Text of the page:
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In vitro and in vivo effectiveness of an innovative silver-copper nanoparticle coating of catheters to prevent methicillin-resistant Staphylococcus aureus infection
Antimicrobial Agents and Chemotherapy
In this study, silver/copper (Ag/Cu)-coated catheters were investigated for their efficacy in preventing methicillin-resistant Staphylococcus aureus (MRSA) infection in vitro and in vivoAg and Cu were sputtered (67/33% atomic ratio) on polyurethane catheters by Direct Current Magnetron Sputtering. In vitro, Ag/Cu-coated and uncoated catheters were immersed in PBS or rat plasma and exposed to 10(4)-10(8) CFU/ml of MRSA ATCC 43300. In vivo, Ag/Cu-coated and uncoated catheters were placed in the jugular vein of rats. Close by, MRSA (10(7) CFU/ml) was inoculated in the tail vein. Catheters were removed 48 h later and cultured.In vitro, Ag/Cu-coated catheters pre-incubated in PBS and exposed to 10(4)-10(7) CFU/ml, prevented the adherence of MRSA (0-12% colonization) compared to uncoated catheters (50-100% colonization; P< 0.005), Ag/Cu-coated catheters retained their activity (0-20% colonization) when pre-incubated in rat plasma while colonization of uncoated catheters increased (83-100%; P< 0.005). Ag/Cu-coating protection diminished with 10(8) CFU/ml in both PBS and plasma (50-100% colonization). In vivo, Ag/Cu-coated catheters reduced the incidence of catheter infection compared to uncoated catheters (57% vs 79%, respectively; P= 0.16) and bacteremia (31% vs 68%, respectively; P< 0.05). Scanning electron microscopy of explanted catheters suggests that the suboptimal activity of Ag/Cu catheters in vivo was due to the formation of a dense fibrin sheath over their surface.Ag/Cu-coated catheters have a potential for preventing MRSA infections. Their activity might be improved by limiting plasma protein adsorption on their surface.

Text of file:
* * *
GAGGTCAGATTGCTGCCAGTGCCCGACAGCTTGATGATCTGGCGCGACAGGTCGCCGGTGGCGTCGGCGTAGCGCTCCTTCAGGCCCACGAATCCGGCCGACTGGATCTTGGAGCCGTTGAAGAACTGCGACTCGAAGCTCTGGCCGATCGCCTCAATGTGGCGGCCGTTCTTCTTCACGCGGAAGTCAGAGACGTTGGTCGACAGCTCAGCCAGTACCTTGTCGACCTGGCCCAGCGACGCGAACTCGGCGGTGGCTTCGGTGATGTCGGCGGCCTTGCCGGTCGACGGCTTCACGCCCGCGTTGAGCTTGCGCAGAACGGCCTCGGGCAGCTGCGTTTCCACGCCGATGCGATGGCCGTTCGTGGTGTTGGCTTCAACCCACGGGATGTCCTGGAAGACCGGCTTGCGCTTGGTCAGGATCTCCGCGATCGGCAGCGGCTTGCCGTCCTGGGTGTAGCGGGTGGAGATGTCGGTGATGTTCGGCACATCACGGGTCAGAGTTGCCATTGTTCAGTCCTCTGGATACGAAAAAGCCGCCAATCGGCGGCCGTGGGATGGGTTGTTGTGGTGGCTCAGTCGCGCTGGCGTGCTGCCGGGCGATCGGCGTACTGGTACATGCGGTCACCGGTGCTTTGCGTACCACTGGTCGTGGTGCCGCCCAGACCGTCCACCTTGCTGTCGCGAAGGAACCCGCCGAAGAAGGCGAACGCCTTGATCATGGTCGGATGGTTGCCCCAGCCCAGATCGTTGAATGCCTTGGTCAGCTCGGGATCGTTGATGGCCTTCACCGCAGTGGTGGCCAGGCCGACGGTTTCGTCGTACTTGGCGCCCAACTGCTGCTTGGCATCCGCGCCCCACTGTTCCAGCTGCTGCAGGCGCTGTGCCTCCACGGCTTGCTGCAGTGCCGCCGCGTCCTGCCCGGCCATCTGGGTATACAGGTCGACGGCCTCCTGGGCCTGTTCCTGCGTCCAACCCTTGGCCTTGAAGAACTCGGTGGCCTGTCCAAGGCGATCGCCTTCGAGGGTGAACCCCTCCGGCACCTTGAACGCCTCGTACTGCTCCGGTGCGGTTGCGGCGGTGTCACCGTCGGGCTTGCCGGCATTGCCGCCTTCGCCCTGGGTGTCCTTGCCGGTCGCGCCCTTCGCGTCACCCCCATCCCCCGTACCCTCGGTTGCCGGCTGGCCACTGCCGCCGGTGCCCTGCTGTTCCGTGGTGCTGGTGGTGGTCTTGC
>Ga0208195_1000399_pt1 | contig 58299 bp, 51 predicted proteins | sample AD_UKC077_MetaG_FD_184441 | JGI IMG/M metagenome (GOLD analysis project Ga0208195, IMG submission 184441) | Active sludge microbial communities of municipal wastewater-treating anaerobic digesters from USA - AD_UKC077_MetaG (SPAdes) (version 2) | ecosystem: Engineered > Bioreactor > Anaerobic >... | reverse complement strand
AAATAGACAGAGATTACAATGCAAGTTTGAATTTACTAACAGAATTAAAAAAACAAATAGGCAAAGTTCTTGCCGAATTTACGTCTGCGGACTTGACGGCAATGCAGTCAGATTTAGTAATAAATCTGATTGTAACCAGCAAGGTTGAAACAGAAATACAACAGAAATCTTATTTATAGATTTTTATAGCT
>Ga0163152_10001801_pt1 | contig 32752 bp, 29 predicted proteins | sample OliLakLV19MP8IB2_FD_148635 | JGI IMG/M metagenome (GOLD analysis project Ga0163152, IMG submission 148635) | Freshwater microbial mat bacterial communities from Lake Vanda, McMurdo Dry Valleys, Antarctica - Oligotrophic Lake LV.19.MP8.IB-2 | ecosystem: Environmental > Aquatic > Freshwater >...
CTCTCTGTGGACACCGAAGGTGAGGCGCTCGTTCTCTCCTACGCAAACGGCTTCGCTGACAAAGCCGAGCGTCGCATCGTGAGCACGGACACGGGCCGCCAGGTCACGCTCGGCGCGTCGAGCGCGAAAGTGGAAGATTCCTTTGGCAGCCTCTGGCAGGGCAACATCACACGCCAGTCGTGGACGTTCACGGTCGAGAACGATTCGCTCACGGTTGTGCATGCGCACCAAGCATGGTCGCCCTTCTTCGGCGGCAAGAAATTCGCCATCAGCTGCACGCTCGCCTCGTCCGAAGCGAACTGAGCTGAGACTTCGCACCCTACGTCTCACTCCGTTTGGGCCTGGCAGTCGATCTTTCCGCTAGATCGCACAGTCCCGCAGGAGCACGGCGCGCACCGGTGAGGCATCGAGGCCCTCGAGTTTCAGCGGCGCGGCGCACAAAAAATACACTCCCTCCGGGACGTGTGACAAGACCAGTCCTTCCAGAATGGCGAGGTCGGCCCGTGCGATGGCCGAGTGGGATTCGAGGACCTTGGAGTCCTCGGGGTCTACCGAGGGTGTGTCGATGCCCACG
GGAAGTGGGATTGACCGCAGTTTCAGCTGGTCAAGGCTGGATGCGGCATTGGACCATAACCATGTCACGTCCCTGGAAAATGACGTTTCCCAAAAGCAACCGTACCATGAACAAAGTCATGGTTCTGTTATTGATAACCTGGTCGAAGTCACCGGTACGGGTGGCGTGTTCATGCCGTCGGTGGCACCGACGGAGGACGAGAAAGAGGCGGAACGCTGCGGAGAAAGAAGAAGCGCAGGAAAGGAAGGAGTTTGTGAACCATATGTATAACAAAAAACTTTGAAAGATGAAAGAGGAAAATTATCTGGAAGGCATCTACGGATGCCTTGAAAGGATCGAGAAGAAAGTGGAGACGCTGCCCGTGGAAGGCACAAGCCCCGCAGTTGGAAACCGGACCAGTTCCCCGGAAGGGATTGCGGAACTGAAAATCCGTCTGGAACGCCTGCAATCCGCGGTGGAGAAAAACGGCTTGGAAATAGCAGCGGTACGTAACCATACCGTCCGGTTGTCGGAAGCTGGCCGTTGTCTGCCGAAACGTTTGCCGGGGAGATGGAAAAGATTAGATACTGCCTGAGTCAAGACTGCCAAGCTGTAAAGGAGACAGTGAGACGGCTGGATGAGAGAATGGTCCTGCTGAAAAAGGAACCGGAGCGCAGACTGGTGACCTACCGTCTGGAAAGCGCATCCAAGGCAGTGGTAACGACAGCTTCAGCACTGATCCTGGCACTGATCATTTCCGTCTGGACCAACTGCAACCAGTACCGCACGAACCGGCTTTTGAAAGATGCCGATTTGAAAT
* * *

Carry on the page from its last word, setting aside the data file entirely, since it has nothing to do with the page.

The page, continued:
Catheters, Methicillin-Resistant Staphylococcus aureus, Silver, Copper
Web of science
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